Last week I learned that the United States Department of Agriculture had revised their food pyramid.
I grew up with the 1970s version of the food pyramid, and have always been intrigued by the chart— mainly because my diet has never been anywhere close to what Uncle Sam recommended.
Actually, it’s not even a food pyramid anymore. Today it’s a “customizable chart for dietary guidelines.” I went to the USDA’s website to try and learn about the new parameters, but couldn’t weigh through all of the governmental gobbledygook to make sense out of the plan.
There was a six-page “backgrounder” that gave a history of the research but I didn’t make it past the third bureaucratically penned sentence before I got a searing headache that ran from behind my left eyeball to the base of my spine. I then learned that the backgrounder was just a set-up for the real report. The actual Dietary Guidelines For Americans 2010 report is 94 pages long. Welcome to food-meets-government in the 21st century.
The report included lengthy letters from the secretaries of Agriculture and Health and Human Services, a page of self-congratulatory pats on the back to all of the people who worked on this dietary version of War and Peace, a few pages of nifty graphics, four pages filled with contents, appendices, tables, and figures, and two pages of an executive summary. Eleven pages into the document I reached the introduction, which droned on for another seven pages. At that point I stopped reading and decided to do something more enjoyable with my morning by asking my dentist to give me a voluntary root canal.
Later that day, mouth and brain sufficiently numbed, I waded through more sections of the website. It seems that we are now breaking our nutriment into five groups: grains, vegetables, fruit, dairy, and protein foods. This made sense to me. It was familiar territory. Though back in the 1970s we were taught that there were only four food groups: the milk group, the meat group, the vegetable-fruit group, and the bread-cereal group.
I took a little solace in the fact that vegetables and fruit had now parted ways to form their own individual groups. In the 1980s, the USDA classified ketchup as a vegetable (there’s no known documentation as to how lengthy that report was). Everyone knows that tomatoes are a fruit. Kids were probably getting confused and adding ketchup into the fruit category, next to the Ranch dressing category.
I was a little disheartened to learn that the word “cereal” had been removed altogether and replaced with the less-flavorable sounding word “grains.” As a kid I was able to assure my mother that the government wanted me to eat Fruit Loops and Count Chocula because they were cereals.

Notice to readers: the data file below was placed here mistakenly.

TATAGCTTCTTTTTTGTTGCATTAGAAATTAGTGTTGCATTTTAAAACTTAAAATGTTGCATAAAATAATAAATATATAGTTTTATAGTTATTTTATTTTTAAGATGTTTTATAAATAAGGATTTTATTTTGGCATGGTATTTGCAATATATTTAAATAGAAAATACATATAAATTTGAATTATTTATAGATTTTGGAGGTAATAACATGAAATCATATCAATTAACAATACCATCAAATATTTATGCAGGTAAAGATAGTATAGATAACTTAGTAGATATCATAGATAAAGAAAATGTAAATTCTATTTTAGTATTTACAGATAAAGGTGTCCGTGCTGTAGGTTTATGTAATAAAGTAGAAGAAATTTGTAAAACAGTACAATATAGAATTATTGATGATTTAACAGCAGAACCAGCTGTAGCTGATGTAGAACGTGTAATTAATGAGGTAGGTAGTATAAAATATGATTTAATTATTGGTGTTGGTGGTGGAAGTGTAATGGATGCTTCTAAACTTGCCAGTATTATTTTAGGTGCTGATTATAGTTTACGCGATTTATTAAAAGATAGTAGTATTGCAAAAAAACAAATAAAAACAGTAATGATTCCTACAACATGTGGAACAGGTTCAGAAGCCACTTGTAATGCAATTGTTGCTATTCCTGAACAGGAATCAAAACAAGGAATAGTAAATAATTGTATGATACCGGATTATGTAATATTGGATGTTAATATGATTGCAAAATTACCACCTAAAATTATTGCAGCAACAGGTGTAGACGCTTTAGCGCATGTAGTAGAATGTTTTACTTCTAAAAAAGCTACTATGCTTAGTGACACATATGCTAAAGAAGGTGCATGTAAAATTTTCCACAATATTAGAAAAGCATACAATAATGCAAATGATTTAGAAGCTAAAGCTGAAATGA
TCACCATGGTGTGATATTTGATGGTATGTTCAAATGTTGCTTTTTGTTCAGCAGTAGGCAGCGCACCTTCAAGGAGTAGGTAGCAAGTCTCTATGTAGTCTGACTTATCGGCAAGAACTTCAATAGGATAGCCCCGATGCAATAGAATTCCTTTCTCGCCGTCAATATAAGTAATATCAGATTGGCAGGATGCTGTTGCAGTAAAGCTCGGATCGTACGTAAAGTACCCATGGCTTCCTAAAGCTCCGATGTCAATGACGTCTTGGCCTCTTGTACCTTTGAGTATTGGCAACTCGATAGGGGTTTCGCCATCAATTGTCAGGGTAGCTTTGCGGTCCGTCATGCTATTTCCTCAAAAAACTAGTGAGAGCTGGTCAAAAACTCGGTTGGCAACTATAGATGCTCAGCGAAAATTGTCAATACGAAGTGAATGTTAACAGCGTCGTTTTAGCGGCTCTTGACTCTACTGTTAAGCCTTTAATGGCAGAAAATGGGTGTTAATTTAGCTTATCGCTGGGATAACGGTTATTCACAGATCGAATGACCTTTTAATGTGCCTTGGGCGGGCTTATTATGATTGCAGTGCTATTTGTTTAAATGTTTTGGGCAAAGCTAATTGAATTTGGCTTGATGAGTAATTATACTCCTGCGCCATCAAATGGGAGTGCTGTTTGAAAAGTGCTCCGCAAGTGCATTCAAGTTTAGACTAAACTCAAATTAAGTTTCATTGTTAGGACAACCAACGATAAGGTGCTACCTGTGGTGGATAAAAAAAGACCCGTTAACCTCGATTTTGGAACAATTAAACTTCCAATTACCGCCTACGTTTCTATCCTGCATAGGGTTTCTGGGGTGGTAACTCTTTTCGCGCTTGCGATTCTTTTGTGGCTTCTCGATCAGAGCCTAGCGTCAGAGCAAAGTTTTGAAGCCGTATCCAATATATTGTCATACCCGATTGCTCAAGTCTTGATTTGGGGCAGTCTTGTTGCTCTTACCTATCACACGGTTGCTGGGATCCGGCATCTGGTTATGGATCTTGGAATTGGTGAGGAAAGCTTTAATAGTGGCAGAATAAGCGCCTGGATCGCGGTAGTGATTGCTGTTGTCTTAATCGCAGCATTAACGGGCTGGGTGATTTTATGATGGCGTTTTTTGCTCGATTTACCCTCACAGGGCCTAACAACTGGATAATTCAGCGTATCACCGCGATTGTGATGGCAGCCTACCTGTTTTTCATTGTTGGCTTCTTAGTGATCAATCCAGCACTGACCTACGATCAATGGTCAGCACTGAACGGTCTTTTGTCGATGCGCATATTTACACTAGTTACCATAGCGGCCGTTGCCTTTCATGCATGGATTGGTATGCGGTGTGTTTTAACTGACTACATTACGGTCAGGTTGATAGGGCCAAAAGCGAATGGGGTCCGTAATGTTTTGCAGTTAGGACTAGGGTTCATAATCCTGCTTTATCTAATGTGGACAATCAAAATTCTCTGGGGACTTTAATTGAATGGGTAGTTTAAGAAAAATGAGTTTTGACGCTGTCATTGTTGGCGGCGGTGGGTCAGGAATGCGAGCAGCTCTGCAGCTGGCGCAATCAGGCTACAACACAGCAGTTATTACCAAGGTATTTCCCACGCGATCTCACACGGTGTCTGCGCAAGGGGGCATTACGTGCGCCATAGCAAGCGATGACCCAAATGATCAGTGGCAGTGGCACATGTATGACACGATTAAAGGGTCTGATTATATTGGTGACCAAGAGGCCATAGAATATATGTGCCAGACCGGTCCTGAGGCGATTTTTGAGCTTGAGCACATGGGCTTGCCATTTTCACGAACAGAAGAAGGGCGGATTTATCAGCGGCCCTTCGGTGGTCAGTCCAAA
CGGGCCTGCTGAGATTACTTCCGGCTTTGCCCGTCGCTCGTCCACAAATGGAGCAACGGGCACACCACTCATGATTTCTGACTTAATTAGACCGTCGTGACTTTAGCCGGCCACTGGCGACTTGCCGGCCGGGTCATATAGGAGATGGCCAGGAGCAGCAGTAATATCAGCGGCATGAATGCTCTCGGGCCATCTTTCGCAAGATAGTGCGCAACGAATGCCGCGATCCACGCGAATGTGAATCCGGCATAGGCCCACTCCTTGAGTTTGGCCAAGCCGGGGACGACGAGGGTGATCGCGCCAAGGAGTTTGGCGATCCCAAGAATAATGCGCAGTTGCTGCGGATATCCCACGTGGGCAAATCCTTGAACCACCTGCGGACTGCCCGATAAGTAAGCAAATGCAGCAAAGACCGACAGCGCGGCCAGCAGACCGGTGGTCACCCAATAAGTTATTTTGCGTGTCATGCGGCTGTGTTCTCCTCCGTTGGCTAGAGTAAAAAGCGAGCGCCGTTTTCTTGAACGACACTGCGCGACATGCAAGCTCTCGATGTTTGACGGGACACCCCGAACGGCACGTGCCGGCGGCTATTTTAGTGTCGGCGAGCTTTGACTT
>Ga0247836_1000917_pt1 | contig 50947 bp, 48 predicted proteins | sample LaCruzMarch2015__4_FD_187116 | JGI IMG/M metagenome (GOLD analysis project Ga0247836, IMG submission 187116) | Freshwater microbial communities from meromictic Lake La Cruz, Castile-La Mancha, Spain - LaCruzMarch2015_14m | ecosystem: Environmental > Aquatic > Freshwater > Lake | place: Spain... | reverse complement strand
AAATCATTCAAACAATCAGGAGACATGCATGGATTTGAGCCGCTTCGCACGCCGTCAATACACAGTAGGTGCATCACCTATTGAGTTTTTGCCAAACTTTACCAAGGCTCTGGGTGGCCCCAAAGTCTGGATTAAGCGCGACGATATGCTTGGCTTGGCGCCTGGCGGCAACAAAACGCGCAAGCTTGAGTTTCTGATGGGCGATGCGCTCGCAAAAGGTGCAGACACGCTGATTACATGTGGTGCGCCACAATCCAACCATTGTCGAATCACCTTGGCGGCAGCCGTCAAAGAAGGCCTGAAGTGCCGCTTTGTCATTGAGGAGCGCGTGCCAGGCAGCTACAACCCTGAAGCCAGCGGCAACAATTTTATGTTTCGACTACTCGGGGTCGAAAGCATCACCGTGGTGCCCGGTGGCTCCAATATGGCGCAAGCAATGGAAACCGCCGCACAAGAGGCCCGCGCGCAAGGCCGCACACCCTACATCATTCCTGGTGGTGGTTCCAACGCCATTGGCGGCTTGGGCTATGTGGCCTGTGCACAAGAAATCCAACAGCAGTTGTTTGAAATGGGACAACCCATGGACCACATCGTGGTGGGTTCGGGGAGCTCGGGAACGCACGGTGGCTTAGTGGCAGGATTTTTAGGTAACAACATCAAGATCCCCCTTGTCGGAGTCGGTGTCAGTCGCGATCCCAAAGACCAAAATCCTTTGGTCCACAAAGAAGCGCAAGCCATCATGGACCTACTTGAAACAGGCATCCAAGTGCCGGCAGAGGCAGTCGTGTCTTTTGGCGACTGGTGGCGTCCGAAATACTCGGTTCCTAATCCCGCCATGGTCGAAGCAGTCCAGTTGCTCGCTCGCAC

My mom’s generation had it made. The food guideline chart back in the 1940s and 1950s was called “The Basic Seven.” That USDA list included: Milk, vegetables, fruit, meat-cheese-fish-poultry, cereal-bread, eggs, and butter.
Hello, Betty! Butter. These were obviously the salad days of charted cuisine. Not only did people eat butter with a clear conscience, the government gave that specific fat their enthusiastic stamp of approval, and it’s own category.
It’s not at all surprising that the USDA separated fruits and vegetables in those days only to combine them again in my era, only to separate them again. A good piece of fruit was hard to find back in the 1940s. I know this because I grew up hearing the all-I-ever-got-for-Christmas-was-a-few-oranges-in-my-stocking-because-fruit-was-a-luxury-and-I-was-grateful-to-get-it stories from the same lady who bought the aforementioned Count Chocula boondoggle.
The Basic Seven was actually a step up from the USDA’s original list published in 1916, “Food For Young Children.” This list was divided into milk, meat-eggs, bread-cereals, butter-fats, vegetables-fruits, and simple sweets.
Life expectancy for men was 48.4 years in 1916, probably because two of our main food groups were butter-fats and sweets. Though, at second glance, that theory might not hold water. I’ve made a career of eating fats and sweets and just passed 49.525 years.
Before 1916, there are no records of the government getting involved in the foods they wanted us to eat. Things were simpler back then. There was no income tax, so the fed didn’t have the funds to employ thousands of people to compile a 94-page thesis and develop a million-dollar website filled with such terms as “obesogenic environment” and “lacto-ovo vegetarian adaptation of the USDA food patterns.” Actually, in the 1800s, if you mentioned the word obesogenic to someone, they challenged you to a duel. Back then, life expectancy was a ripe 37 years of age, and there were only three recognizable food groups: meat, sugar, and lard.
So, what have we learned today?
1.) Ketchup is not an acceptable entrant in the vegetable category.
2.) The more food groups our government adds to the food chart, the longer we live.
3.) No matter how you slice it, fruit is a crappy Christmas present.
Baked Cheese Treats
1 large loaf French bread
1 /2 pound sharp cheddar cheese
1 /2 pound white cheddar
3 /4 cup mayonnaise
1 /4 cup sour cream
3 Tbl whipping cream
1 tsp Creole seasoning
2 Tbl minced green onions
1 tsp lemon juice
1 Tbl minced red onion
1 tsp Worcestershire sauce
1 /2 tsp black pepper
1 /4 cup shredded parmesan cheese
Preheat oven to 400 degrees.
Remove crust from French bread. Cut bread into 1 1 /2-inch thick circles, then cut the circles in half creating half moon shaped slices of bread.
In a mixing bowl, combine remaining ingredients (except parmesan cheese) and mix well. Top the pieces of bread evenly with cheese mixture and place on a baking sheet lined with parchment paper.
Refrigerate for 30 minutes, or until ready to serve, or freeze until ready to use.
Sprinkle the bread with the shredded parmesan and bake five minutes.
Can be held warm for 20-30 minutes.
Yield: 30-36 treats